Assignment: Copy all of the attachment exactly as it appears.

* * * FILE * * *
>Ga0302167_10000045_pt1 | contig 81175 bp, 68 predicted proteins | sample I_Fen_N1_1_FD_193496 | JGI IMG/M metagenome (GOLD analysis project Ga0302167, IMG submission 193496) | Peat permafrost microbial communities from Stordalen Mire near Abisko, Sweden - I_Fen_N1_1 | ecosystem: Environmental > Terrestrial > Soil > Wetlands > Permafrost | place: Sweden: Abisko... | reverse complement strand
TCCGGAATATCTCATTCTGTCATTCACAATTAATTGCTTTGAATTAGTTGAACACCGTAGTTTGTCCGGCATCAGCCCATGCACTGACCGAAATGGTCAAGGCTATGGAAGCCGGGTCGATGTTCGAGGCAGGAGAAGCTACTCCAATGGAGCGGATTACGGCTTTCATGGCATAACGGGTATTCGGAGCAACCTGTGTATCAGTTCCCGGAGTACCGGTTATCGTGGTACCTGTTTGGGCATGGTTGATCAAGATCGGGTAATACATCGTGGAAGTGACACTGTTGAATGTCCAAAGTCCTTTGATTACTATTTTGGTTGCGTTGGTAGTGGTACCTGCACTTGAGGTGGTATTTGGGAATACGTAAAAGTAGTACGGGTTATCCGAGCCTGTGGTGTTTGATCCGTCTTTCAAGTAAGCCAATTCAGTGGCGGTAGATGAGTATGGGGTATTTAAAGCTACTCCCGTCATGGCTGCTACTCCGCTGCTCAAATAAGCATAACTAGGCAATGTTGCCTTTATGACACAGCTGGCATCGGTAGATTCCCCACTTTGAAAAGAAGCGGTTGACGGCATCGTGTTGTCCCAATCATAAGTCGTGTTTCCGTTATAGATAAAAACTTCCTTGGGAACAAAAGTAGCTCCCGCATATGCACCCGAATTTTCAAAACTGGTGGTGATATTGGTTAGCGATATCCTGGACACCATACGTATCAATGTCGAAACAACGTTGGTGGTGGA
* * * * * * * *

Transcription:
>Ga0302167_10000045_pt1 | contig 81175 bp, 68 predicted proteins | sample I_Fen_N1_1_FD_193496 | JGI IMG/M metagenome (GOLD analysis project Ga0302167, IMG submission 193496) | Peat permafrost microbial communities from Stordalen Mire near Abisko, Sweden - I_Fen_N1_1 | ecosystem: Environmental > Terrestrial > Soil > Wetlands > Permafrost | place: Sweden: Abisko... | reverse complement strand
TCCGGAATATCTCATTCTGTCATTCACAATTAATTGCTTTGAATTAGTTGAACACCGTAGTTTGTCCGGCATCAGCCCATGCACTGACCGAAATGGTCAAGGCTATGGAAGCCGGGTCGATGTTCGAGGCAGGAGAAGCTACTCCAATGGAGCGGATTACGGCTTTCATGGCATAACGGGTATTCGGAGCAACCTGTGTATCAGTTCCCGGAGTACCGGTTATCGTGGTACCTGTTTGGGCATGGTTGATCAAGATCGGGTAATACATCGTGGAAGTGACACTGTTGAATGTCCAAAGTCCTTTGATTACTATTTTGGTTGCGTTGGTAGTGGTACCTGCACTTGAGGTGGTATTTGGGAATACGTAAAAGTAGTACGGGTTATCCGAGCCTGTGGTGTTTGATCCGTCTTTCAAGTAAGCCAATTCAGTGGCGGTAGATGAGTATGGGGTATTTAAAGCTACTCCCGTCATGGCTGCTACTCCGCTGCTCAAATAAGCATAACTAGGCAATGTTGCCTTTATGACACAGCTGGCATCGGTAGATTCCCCACTTTGAAAAGAAGCGGTTGACGGCATCGTGTTGTCCCAATCATAAGTCGTGTTTCCGTTATAGATAAAAACTTCCTTGGGAACAAAAGTAGCTCCCGCATATGCACCCGAATTTTCAAAACTGGTGGTGATATTGGTTAGCGATATCCTGGACACCATACGTATCAATGTCGAAACAACGTTGGTGGTGGA